In my last blog on handrails, I showed the Pine Street handrail being changed with new brackets and a wood rail. It's done now I now I happily feel the handrail daily as I go up and down the stairs.
Respect and Preservation
Last January I showed this photo of beaded redwood panel in the entry porch of our Victorian in San Francisco. We installed new intercoms and the old doorbell was removed leaving an unslightly hole. I was afraid we would need to resort to a cover plate or a repair of the hole would always be visible. Our contractor, Kenji said he would repair the hole so I anxiously awaited the outcome as I feared something unslightly.
Finally he painted the whole thing to match the rest of panel. If you didn't see it before, you would never know there was a patch.
Our contractor, Kenji Hasegawa did a fantastic job! See more of his work on his website here.
Pine Street Remodel - One more thing!
Pine Street Hearth
There one more thing that needs attention in our remodel. The wood fireplace is one of the few remaining original items in the building. The wood mantle itself is in great condition but the hearth has beautiful old tiles that show its age (photo left).
I actually find this aged look beautiful, but unfortunately a noticeable area has broken and missing pieces. After spending some time searching, finding replacement tiles in the right size and colors seems impossible. We're trying to find a replacement that will be similar in appearance.
Pine Street Bath Update - December 15, 2011
With the installation of the marble countertop, the bath remodel is almost done. All that's left is installation of a new mirror and some painting. Click here to see how Fox Marble made a template to fit the counter-top flush against the walls.
The bath is nearing completion. The ceramic tile work is done and the tile installer did a great job. Plumbing fixtures have been installed. The cabinet base at the left is re-used, but it will be getting a new counter-top and mirror. New doors, new light fixture, and painting still needs to be done as well. Enough is done to get a sense of how the completed project will look. So far so good.
In my blog series of In the Realm of the Senses I picked a handrail bracket for my Pine Street remodel last August. Take a look at the selected bracket here. Well about three months later, they are being installed. What you don't see in this photo is the painstaking work that had to be done behind the sheetrock.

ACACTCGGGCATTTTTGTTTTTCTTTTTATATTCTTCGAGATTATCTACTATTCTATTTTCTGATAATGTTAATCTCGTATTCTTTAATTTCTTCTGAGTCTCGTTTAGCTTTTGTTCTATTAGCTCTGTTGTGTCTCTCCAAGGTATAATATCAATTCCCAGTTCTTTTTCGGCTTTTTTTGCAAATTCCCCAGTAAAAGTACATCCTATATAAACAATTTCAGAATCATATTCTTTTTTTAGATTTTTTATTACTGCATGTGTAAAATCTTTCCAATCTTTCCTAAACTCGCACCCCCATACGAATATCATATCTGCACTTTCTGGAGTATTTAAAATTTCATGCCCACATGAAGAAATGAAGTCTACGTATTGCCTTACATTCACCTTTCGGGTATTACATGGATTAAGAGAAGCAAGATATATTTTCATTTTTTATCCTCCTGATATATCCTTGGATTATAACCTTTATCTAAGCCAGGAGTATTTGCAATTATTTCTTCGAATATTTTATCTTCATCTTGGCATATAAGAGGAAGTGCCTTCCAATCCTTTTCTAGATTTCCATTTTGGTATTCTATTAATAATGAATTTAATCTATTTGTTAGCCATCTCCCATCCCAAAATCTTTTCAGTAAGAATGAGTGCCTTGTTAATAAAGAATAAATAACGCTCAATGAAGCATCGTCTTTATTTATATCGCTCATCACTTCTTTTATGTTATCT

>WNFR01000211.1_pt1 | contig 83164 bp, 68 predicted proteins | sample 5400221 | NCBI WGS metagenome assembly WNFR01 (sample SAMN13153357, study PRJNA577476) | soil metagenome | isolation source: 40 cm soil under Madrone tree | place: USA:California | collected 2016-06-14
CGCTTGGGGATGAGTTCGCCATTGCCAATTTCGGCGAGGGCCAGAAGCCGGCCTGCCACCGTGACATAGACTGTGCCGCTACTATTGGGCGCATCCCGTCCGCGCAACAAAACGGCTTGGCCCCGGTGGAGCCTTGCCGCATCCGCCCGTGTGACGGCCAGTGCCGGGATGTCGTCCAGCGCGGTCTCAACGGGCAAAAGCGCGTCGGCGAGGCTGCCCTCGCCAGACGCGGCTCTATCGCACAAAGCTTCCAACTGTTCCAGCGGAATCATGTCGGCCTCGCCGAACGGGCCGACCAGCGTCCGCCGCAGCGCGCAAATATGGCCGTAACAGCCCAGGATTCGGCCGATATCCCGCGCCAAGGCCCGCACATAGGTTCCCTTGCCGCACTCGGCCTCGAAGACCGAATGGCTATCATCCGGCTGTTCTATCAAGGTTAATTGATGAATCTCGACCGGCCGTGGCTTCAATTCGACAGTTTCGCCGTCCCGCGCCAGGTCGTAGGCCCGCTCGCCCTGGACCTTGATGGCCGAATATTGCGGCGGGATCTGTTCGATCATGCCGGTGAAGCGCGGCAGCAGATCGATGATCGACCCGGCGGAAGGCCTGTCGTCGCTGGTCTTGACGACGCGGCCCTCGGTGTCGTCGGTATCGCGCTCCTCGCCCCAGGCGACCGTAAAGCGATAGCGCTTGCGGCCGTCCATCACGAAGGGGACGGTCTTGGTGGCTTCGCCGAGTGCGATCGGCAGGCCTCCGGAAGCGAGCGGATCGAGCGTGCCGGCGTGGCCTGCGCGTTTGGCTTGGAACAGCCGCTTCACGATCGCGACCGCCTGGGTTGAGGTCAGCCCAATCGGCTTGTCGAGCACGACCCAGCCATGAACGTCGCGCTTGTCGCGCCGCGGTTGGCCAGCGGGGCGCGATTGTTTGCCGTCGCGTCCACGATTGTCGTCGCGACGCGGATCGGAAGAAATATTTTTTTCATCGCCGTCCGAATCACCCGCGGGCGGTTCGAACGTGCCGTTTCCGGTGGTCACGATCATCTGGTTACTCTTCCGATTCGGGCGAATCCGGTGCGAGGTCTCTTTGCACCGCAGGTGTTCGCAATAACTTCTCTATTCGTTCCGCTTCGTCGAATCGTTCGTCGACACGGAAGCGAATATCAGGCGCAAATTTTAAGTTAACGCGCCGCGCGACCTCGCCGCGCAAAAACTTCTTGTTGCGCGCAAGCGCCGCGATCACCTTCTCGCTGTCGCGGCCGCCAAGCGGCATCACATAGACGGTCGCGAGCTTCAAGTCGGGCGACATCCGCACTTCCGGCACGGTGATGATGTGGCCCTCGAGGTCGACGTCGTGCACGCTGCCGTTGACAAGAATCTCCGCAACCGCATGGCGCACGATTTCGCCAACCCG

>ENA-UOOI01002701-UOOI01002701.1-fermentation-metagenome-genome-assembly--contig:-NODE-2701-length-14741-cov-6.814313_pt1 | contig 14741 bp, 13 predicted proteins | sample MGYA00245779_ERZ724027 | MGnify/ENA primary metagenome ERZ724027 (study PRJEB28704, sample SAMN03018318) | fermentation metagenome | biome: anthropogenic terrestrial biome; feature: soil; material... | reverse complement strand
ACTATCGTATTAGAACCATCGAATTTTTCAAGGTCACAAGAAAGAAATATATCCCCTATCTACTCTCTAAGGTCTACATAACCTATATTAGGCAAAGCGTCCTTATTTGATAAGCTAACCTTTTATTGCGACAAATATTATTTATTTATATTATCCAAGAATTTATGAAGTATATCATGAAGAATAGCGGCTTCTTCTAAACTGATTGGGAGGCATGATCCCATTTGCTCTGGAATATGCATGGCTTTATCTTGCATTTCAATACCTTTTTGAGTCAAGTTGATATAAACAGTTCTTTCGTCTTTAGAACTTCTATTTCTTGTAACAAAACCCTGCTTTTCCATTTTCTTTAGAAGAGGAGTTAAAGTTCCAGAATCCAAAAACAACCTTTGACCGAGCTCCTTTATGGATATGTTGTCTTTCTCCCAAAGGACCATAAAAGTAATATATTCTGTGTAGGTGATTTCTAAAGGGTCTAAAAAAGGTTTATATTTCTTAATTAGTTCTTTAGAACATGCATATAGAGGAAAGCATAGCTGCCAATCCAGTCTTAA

Like many 100+ year old buildings, the walls were uneven with various layers of plaster and sheetrock. Because of the precise alignment needed for the brackets, the wall was opened and solid wood (blocking) was installed between the wall joists to form a solid straight surface and the finish wall was evened out. Our contracto Kenji and I talked about the merits of installing the bracket connection perpendicular to the wood handrail or vertical. Installing the brackets vertical means the wood handrail needs to be drilled at an angle -- a more difficult procedure. We picked vertical. This link shows a cool video of how the bracket is installed.
Pine Street Remodel - 11 OCT 2011 Update
Work is moving slowly. A late decision to replace the window delayed work as we ordered and waited for it. The tile installer is busy for another two weeks and our contractor hurt his back! The new tub has been installed and the backing board for the tile is in place. Right now we're deciding on paint colors and carpet. Stay tuned.
Colors, Colors, Colors
Halliday & Baillie has solved my problem. I've been looking for a simple elegant handrail that attached seamlessly (at least visually) into the wall. It also needed to attach to the handrail without obstructing the flow of the hand as it glides along the top and inside surface of the handrail. So I've found the solution for the Pine Street handrail. I should get them in about a week.
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